Preacher - Garth Ennis and Steve Dillon's comic series* about Jesse Custer, a man who finds himself in possession of a divine power - has been green-lit by AMC for development with Seth Rogen and Evan Goldberg in the driver's seat.
Fans of that original source material, published by DC’s Vertigo imprint from 1995-2000, know that the Preacher series is so much more than a man on a mission to track down God. It’s got a sterling supporting cast, a poignant emotional undertone, and – perhaps most of all – sensibilities and humor that range from the severely grotesque to the absurdly outlandish.
If the successful translation of The Walking Dead from comics to serial television is any indicator, we know that certain things in Preacher will inevitably change to adapt to the new medium. Some of these are likely too, well, X-rated for TV, some just aren’t likely to translate from Dillon’s deft pencils into the visual language of television, and some could just be poor enough in taste to offend the average television viewer.
Here are our five top things from Preacher that we think won’t make it onto your screens, at least not in the same way (possible TV spoilers; definitely comics spoilers).
GOD (In the Flesh)
Much of the action in Preacher is a consequence of the man upstairs leaving his throne. He also acts like a real manipulative jerk throughout. We can’t even guess as to how the God character from Preacher will be translated into a television series, but our best guess is that if he appears at all “in the flesh,” he’ll move in ways mysterious enough to avoid overt blasphemy. We’re guessing AMC will avoid kicking that potential hornet’s nest.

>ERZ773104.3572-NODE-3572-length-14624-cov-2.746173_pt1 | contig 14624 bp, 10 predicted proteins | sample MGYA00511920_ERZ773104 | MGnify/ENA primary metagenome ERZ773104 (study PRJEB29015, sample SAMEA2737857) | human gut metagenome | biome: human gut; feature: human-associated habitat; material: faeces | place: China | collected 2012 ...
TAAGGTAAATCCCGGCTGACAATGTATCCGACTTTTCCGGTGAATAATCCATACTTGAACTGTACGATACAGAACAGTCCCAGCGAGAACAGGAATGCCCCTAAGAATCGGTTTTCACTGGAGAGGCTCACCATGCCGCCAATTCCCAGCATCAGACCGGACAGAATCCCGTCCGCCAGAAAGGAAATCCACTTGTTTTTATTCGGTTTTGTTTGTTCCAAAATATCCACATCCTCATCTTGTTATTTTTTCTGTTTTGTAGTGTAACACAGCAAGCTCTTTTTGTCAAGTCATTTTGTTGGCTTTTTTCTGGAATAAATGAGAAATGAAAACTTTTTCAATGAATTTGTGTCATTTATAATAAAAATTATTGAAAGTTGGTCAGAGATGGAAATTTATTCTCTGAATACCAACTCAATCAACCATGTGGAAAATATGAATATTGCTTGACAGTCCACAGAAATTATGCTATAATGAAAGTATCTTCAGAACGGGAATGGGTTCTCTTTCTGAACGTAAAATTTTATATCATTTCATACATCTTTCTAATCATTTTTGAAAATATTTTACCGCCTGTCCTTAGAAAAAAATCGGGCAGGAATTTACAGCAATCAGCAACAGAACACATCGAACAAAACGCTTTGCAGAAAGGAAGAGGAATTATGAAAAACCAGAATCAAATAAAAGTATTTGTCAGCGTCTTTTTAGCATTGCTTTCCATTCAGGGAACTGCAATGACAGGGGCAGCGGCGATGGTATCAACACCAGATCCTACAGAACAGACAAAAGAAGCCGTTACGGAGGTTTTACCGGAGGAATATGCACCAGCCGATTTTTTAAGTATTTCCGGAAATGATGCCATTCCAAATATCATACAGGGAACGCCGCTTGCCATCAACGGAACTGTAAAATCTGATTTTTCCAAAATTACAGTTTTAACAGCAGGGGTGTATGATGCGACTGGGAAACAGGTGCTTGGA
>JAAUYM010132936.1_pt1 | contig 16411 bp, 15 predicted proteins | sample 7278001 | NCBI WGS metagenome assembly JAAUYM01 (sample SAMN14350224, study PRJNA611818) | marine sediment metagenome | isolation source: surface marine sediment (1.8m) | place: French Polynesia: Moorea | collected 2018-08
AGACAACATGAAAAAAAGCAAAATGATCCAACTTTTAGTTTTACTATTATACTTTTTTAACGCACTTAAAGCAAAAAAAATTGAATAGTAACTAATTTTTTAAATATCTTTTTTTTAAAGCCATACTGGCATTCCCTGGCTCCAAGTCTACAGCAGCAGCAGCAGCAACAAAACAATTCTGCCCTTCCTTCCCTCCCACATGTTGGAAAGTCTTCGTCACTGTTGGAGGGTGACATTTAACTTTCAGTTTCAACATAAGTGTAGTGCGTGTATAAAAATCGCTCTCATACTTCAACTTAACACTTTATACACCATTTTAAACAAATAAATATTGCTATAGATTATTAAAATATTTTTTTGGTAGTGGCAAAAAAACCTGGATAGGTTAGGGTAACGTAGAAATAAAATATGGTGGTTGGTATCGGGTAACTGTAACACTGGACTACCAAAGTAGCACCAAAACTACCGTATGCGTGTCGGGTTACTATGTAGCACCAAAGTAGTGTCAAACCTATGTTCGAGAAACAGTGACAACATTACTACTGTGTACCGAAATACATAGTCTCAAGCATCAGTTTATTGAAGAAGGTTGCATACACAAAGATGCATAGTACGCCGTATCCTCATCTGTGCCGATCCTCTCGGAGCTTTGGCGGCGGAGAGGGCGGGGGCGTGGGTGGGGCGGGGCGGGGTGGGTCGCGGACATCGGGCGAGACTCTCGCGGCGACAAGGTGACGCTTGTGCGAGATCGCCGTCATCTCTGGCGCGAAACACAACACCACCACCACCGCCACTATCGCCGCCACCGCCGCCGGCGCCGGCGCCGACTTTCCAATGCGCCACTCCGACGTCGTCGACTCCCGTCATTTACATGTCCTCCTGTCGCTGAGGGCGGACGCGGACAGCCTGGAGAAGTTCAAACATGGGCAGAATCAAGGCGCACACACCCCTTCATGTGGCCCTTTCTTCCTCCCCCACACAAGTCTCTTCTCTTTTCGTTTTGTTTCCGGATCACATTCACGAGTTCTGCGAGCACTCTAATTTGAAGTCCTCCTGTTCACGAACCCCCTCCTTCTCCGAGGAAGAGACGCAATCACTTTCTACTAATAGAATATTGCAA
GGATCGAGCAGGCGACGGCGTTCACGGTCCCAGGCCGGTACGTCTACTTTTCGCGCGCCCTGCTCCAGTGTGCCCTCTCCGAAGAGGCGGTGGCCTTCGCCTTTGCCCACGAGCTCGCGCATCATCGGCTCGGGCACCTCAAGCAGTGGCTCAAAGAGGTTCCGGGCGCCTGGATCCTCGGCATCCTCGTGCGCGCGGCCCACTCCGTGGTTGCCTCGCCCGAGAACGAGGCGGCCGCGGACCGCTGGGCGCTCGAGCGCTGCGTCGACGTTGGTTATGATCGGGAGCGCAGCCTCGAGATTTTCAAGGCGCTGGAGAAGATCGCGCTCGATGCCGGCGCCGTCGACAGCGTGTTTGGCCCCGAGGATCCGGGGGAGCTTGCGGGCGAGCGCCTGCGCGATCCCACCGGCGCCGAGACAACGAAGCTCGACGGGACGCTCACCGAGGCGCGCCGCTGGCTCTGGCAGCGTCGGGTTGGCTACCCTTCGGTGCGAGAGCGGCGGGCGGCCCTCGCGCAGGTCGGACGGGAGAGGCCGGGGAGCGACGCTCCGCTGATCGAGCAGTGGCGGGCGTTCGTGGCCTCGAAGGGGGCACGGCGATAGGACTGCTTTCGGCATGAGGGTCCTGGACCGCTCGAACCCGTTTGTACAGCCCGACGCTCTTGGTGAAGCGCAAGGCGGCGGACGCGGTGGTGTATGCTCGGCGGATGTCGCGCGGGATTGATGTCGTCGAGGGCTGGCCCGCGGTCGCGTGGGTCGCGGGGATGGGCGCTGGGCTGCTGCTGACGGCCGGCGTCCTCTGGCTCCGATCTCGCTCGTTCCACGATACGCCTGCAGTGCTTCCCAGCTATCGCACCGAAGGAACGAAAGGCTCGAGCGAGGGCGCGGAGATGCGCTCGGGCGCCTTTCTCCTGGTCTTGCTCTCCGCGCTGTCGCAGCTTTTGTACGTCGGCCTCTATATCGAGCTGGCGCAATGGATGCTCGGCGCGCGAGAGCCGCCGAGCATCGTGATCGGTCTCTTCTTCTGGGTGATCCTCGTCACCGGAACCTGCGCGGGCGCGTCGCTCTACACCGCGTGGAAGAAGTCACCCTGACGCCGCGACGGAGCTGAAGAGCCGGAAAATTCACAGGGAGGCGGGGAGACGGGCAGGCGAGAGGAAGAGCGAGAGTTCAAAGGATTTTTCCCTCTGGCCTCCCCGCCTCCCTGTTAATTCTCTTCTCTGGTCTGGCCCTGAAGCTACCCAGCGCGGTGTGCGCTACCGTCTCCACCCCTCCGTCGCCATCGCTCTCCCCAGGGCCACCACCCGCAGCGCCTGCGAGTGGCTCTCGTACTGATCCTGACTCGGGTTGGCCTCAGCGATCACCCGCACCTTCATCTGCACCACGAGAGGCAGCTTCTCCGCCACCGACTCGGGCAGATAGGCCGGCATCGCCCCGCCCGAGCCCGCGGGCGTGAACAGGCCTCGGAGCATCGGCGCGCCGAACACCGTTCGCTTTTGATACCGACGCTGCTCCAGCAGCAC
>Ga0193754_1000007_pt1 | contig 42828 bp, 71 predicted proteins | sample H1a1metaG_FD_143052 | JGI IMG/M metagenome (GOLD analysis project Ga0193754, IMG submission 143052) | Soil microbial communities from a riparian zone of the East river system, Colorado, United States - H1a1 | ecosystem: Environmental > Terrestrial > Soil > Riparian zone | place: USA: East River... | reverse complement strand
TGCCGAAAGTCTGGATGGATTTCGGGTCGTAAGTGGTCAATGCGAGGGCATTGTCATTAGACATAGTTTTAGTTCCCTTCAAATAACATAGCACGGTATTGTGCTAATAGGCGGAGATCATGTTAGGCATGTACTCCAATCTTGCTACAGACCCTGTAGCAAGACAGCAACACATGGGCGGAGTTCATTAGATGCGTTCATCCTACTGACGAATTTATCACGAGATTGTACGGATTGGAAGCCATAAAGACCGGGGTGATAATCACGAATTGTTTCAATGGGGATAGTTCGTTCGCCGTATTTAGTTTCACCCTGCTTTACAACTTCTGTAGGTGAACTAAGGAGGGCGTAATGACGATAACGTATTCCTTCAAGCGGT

Odin Quincannon, who looks like Doctor Thaddeus Bodog Sivana, is a member of the KKK and a rich man who runs a small town (think Patrick Swayze’s nemesis in Road House). Oh, and he enjoys sticking “little Odin” into piles of meat sculpted into human shape. We say no way that last part happens, cuz yuck. There are things for which cartooning can soften a blow and make humorous; rendered realistically, this would just be rotten.
Perhaps nobody in Preacher suffers more humiliations than nemesis Herr Starr: the Three’s Company-style hi-jinks that lead to his being anally raped; losing a leg to cannibals; being mauled by a dog right where it counts, and more. But the most visual humor is his bald head getting scarred in a way that it looks like a giant penis. We believe this to be a little gauche for TV, and it probably can’t work on film like it does with cartooning.
Arseface is a youth who attempts to kill himself. He survives, yet his head ends up looking something like a drippy rear end. Pretty gross. Yet he’s an exceedingly cheery character whose near-death experience seems to have put his heart firmly in the right place. We know that Rogen plans to use him — he said as much in a tweet. And we think the character can work on TV, but not the funniest aspect of him. See, in the comics Arseface can’t really talk due to his injuries, so the word balloons are filled with “uh uh tummafah” kind of transliteration. These are sometimes accompanied by caption boxes showing the reader what Arseface is actually saying. The juxtaposition of his sentiments and his actual sounds can be funny, but the best is when you just have to read it and figure it out for yourself. That’s comics comedy that’s just not gonna work the same way on-screen.
JESUS DE SADE
The character, the self-described “Lord of the Gomorrah People,” may well make an appearance, but will certainly be toned down before being beamed onto basic cable. Perhaps he’ll still talk of sodomizing the animal of the day, but we doubt we’ll see him parking his bicycle in peoples’ butt cracks. His parties will certainly show S&M acts and gear among people, but probably not with sheep and varmints … and worse.
This is such a small scene we doubt it’ll make it, but we’d sure be tickled if it did. Punctuation matters!:
Images: Vertigo, with art by Steve Dillon and Glenn Fabry